Presently, we are at a very tense juncture in time. The end of the scholastic year is here and the seniors, our friends, are graduating in just over two weeks. Without a doubt, they have learned a lot throughout their 21 years, however short of a period that seems to some.
The over-used advice about college tells us that these years are few and are going to be the best of our lives. The moments we remember aren’t going to be the ones spent studying or in classrooms. The true learning happens in times spent interacting with the real world. While all of these are most likely true, there seems to be a theme among these that is antiestablishment and opposes the structure of college.
My views notoriously call for the overhauling of our societal system. But, over the past few weeks, as I’ve reflected on the departure of the class of 2012 and my own, quickly approaching collegiate mortality, I’ve come to realize the necessity of the unifying aspect of a university.
I’ve spent three years with the current graduating class, obviously longer than any other before it. The closest relationships have been built from the exuberance and hardships of distance running via the JCU cross country and track teams.
Last autumn, the cross country team was of a skill level not approached in years. With this ability came lofty goals, unachievable without the collective effort of every runner. As we prepared for the conference and regional championships, hearing the final, inspirational words of the team’s seniors moved many of us close to tears.
Toeing the line for a race, a runner typically tries to clear the mind of everything to remove the influence of any conceivable negativity and unharness raw potential effort: a very individual and introverted action. Yet, the atmosphere prefacing these events was of something greater than the self. This sense is analogous to the hundreds of miles through treacherous waters which salmon swim during spawning season. They do this together for the continuation of their species.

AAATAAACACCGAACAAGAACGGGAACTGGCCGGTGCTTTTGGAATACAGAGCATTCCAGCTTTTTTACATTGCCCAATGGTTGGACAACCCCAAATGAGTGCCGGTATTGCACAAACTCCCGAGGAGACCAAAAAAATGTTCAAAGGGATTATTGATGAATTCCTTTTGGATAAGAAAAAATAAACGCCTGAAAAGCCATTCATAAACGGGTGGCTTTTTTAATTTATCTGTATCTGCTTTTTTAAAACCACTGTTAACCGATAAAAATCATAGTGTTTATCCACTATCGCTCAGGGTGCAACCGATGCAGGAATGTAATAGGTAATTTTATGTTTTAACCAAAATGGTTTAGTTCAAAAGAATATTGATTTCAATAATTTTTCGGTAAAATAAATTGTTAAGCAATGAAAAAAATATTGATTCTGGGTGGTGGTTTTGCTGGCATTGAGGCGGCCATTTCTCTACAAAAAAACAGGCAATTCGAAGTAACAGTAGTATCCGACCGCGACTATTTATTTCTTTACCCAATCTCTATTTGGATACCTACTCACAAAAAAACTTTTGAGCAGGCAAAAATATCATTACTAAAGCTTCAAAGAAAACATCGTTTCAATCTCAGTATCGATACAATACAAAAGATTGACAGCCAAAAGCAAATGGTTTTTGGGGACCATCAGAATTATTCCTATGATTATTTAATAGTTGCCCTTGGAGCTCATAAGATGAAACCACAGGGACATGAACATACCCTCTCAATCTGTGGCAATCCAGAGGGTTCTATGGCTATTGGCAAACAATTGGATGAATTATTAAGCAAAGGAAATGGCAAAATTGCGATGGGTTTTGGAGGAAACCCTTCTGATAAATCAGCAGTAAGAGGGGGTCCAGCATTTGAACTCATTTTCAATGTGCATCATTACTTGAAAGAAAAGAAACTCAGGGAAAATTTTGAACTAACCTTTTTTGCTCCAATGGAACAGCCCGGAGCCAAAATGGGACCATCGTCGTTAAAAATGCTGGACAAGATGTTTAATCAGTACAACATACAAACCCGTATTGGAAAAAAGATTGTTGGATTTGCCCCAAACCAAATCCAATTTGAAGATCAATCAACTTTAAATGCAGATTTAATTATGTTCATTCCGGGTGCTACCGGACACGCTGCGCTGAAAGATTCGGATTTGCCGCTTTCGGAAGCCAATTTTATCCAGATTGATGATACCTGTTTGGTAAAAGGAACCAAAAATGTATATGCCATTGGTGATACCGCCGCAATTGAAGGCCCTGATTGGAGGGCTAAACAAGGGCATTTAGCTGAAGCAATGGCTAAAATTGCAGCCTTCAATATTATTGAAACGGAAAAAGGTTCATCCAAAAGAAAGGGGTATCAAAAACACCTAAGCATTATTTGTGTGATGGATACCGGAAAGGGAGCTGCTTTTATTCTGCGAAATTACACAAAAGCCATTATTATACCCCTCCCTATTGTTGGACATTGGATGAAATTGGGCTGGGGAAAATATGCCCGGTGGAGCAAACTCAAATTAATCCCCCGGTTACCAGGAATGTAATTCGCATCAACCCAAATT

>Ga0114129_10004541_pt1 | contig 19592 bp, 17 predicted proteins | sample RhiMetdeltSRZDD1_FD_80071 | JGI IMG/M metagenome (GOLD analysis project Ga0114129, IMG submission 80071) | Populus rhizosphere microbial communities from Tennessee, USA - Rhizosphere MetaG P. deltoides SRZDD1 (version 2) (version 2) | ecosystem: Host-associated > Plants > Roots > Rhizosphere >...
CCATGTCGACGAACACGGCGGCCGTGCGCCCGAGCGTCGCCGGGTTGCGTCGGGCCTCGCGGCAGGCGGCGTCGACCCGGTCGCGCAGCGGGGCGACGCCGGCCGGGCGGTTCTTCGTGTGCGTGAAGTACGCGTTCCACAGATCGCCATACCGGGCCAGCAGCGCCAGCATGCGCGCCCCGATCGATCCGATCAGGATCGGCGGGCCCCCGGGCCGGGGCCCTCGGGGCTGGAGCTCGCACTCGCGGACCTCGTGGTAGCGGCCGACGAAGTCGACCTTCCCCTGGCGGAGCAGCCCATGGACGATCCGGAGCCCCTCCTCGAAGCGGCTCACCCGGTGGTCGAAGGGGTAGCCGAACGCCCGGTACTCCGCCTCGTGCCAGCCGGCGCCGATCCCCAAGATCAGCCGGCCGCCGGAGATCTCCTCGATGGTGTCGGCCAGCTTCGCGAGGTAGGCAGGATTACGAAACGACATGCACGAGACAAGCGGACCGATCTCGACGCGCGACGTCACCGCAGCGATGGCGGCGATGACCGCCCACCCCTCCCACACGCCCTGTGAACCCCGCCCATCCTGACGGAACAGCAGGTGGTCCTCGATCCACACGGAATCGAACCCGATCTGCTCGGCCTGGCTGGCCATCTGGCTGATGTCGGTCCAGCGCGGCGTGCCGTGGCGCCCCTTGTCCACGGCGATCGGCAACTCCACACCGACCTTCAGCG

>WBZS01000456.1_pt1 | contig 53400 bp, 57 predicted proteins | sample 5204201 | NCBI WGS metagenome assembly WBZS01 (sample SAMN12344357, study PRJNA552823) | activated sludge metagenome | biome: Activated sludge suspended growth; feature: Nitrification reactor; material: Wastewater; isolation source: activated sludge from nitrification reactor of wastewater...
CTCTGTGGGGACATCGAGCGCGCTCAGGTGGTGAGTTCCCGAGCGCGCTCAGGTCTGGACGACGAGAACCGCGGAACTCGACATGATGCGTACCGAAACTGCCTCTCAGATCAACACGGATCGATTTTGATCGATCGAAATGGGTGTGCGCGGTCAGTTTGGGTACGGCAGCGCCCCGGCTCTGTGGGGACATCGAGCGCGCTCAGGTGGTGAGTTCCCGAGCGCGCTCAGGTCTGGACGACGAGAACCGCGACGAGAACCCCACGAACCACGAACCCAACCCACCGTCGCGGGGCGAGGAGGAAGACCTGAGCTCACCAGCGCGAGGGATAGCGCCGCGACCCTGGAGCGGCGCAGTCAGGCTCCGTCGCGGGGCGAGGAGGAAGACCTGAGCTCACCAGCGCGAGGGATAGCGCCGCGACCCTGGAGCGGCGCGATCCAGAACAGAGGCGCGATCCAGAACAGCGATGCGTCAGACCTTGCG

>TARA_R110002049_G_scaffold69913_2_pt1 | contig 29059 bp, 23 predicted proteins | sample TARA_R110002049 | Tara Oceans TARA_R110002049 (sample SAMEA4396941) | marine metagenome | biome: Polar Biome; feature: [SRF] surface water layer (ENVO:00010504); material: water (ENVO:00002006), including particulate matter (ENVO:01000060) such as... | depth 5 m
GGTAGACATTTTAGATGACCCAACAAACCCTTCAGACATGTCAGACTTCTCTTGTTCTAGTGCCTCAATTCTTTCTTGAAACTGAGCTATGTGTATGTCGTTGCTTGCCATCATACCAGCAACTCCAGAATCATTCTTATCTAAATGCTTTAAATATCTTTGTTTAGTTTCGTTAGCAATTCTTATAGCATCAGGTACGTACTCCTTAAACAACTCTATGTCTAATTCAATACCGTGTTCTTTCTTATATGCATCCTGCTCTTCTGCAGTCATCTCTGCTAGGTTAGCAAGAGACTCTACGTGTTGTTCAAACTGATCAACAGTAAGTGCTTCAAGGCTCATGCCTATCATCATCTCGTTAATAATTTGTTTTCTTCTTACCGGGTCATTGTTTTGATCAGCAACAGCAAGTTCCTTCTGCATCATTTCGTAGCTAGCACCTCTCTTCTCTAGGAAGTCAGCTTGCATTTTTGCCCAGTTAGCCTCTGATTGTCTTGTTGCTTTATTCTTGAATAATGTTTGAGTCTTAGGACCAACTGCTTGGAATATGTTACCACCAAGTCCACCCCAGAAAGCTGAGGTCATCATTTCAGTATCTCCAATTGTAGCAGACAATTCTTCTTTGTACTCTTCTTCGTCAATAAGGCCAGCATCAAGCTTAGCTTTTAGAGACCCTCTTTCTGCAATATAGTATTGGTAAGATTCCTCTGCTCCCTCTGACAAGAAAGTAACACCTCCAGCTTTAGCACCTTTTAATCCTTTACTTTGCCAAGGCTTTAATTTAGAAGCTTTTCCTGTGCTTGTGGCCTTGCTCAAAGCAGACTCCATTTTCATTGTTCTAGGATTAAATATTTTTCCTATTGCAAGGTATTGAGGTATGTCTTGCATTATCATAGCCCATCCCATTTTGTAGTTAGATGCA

This feeling was refreshed before the 10,000 meter run at the OAC Championships this weekend. Before approaching the line, two juniors and two seniors huddled together, and the eldest reminded the others that when the going gets tough, to have fun; that’s why we run.
About 800 meters into the 5,000 meter race the following day, I was instructed to take the lead to help my teammates run faster. Their abilities, being better than mine, I expended all the pep left if my legs as the three of us held the top three positions, until my legs were spent a mile later. Despite my poor-resulting finish, in the end I can’t remember having more fun on the track.
In the past I have written about the freedom of simplicity and nothingness. Rabbi and philosopher Abraham Joshua Heschel wrote, “Freedom presupposes the capacity for sacrifice. Man’s true fulfillment cannot be reached by the isolated individual, and his true good depends on communion with, and participation in, that which transcends him.” The realizations I have had from the culmination of my running seasons and my friends’ college careers have altered my perspective. The things we do are not glorious or fulfilling because of the actions themselves, but rather because of those with whom they are shared.
Many of the most rewarding experience we have are bad ideas. Drinking too much, acting like an idiot and eating terrible food the following morning are all bad ideas. By themselves, they ruin the body and the reputation. Most normal people probably wouldn’t do these things alone. When one is with a group of friends, though, and later recounts the experiences, the camaraderie transcends rationality.
Famous recluse, Christopher McCandless, who abandoned his family and possessions to experience his idea of ultimate freedom by living alone in nature, is shown writing, “Happiness is not real unless shared,” as he is close to death in a film about his experiences. One can do many things alone. Knowledge, art, literature, adventure and normally unfulfilling experiences are greatly enhanced when one is sharing them with others.
There is a lot about college that many of us are not happy about. Without those with whom to share the misery, complaints and, at times, tears, this discontentment would be intolerable. Something that mustn’t be forgotten is that college brought us all together, through better and worse. The roughness caused by assignments and loss of motivation can distract us from the collective of people and experiences of which we are a part.
Without the tribulations, we would not reap rewards of their binding properties. Revel in them and the recognition that they’ve brought to you the most intimate, consistent and continuous string of paradoxical rewards you might experience for quite some time.
You are part of something bigger. Not necessarily a collective goal, but, indubitably, a collaborative sense of transcendent being.